Clean energy is a win-win solution: good for the environment and good for the pocketbook.
In the not too distant past, energy decisions often boiled down to a choice between the environment and economics, with the best path forward frequently out of reach due to cost. However, as technology evolves, sustainable energy options are now well within our reach, brightening our future and empowering us to make decisions that will turn our planet around.
Today, countries, governments, regulators, and individuals are making hard decisions that will forever impact our future.
The hard costs of sustainability
The concept of clean energy has been around for decades. Yet the biggest barrier to entry was the cost relative to output. Fortunately, things are changing. Here are some examples:
Ten years ago, a residential photovoltaic solar panel system cost more than $50,000. As of May 2021, this cost has dropped by as much as 70% with the average upfront cost for a 6kW system in the range of $15,400 – $18,800 USD. The return on investment is further augmented by individual producers selling excess energy back to the grid for others to consume.
Wind farms have also made significant gains in production due to better equipment and technology. With advances in rotor diameter and base height, global onshore wind capacity has increased fourfold since 2009, rising to more than 698 gigawatts in 2020.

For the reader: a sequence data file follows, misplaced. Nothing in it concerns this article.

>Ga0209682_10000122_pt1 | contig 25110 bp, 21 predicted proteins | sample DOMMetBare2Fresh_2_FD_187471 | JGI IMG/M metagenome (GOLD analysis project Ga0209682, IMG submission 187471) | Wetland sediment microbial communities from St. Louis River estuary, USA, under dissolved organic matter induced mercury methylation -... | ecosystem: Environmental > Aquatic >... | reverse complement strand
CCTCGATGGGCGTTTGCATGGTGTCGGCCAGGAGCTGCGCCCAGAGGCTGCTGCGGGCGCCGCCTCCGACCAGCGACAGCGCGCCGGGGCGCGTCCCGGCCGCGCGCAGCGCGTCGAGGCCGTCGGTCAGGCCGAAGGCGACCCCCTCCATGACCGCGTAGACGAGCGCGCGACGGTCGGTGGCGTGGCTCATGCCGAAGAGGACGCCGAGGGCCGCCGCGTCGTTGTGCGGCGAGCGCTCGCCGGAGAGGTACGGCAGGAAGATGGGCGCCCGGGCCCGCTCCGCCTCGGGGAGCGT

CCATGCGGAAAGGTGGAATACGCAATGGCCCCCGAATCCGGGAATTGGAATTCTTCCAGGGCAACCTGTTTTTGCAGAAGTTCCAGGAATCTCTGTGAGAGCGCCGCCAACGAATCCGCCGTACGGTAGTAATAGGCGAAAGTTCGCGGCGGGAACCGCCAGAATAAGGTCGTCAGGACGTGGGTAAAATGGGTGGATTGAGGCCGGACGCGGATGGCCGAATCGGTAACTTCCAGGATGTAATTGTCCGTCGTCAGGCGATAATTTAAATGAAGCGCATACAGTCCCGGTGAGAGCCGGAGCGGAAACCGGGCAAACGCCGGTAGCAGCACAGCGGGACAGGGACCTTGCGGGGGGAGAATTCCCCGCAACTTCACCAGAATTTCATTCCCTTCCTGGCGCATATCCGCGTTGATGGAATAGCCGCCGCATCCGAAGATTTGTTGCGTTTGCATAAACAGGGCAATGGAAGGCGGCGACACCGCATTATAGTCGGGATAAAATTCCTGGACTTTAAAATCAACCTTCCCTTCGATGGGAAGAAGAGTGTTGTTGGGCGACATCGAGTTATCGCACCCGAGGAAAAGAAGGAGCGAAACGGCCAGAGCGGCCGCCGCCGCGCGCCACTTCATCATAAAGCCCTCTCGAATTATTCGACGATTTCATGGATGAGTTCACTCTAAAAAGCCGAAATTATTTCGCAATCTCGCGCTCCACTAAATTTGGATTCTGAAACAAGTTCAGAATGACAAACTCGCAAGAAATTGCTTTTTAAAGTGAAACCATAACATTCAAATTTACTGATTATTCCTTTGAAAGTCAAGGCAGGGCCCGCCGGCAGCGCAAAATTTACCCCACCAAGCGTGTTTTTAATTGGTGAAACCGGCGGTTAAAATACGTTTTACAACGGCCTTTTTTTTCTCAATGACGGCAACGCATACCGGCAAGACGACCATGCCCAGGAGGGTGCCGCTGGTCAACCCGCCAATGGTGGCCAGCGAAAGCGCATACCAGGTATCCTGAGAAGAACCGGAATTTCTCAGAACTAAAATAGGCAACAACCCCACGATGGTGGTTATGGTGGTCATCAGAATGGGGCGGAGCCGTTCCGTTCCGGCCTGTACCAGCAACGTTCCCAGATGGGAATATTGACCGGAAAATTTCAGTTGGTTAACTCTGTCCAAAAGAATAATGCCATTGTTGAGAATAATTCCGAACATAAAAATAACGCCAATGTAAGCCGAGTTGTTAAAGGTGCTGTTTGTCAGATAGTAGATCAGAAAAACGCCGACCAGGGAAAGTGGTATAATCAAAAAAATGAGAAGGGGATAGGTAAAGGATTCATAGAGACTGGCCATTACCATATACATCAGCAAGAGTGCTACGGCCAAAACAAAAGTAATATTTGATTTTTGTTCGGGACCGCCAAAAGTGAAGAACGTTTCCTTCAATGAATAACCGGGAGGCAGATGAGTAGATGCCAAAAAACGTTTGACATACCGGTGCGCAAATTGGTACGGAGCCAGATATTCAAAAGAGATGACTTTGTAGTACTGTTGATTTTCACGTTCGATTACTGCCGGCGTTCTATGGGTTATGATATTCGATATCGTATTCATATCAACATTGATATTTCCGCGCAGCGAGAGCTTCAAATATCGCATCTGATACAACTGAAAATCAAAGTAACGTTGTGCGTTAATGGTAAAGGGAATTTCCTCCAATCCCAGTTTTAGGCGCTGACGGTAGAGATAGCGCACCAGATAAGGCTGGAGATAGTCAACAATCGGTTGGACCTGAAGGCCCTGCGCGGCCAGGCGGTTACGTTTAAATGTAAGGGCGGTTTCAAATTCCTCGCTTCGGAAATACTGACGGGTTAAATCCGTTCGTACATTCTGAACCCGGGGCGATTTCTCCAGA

Leading with renewable energy
Although opinion is mixed on how best to halt or even reverse the damage that’s been done to our planet, it’s important that we don’t lose sight of the positive results we’re starting to see.
In 2020, renewable energy grew 45% worldwide, attributed to an unprecedented boom in wind and solar energy. We also saw an exceptional 90% rise in global wind capacity, along with a 23% expansion in new solar power installations.
The role of utilities in clean energy
Such a rapid rate of adoption can be attributed in part to greater affordability which in turn drives faster uptake of this new distributed and sustainable energy model. But as more people clamor for access to clean energy, utilities—the stewards of energy generation around the world—face what could be their greatest challenge.
Converting traditional energy sources as well as the heavy infrastructure that’s been put in place to support this model is a monumental task. Along with fundamental changes to the ecosystem, the business model for utilities will also change, with energy being generated, bought, and sold from a much wider range of sources.
IFS and clean energy
IFS works with utilities around the world to help modernize operations, implement new technologies, and prepare for the future. For more information about the good work underway within the energy and utility sectors, watch our video on sustainability within the industry.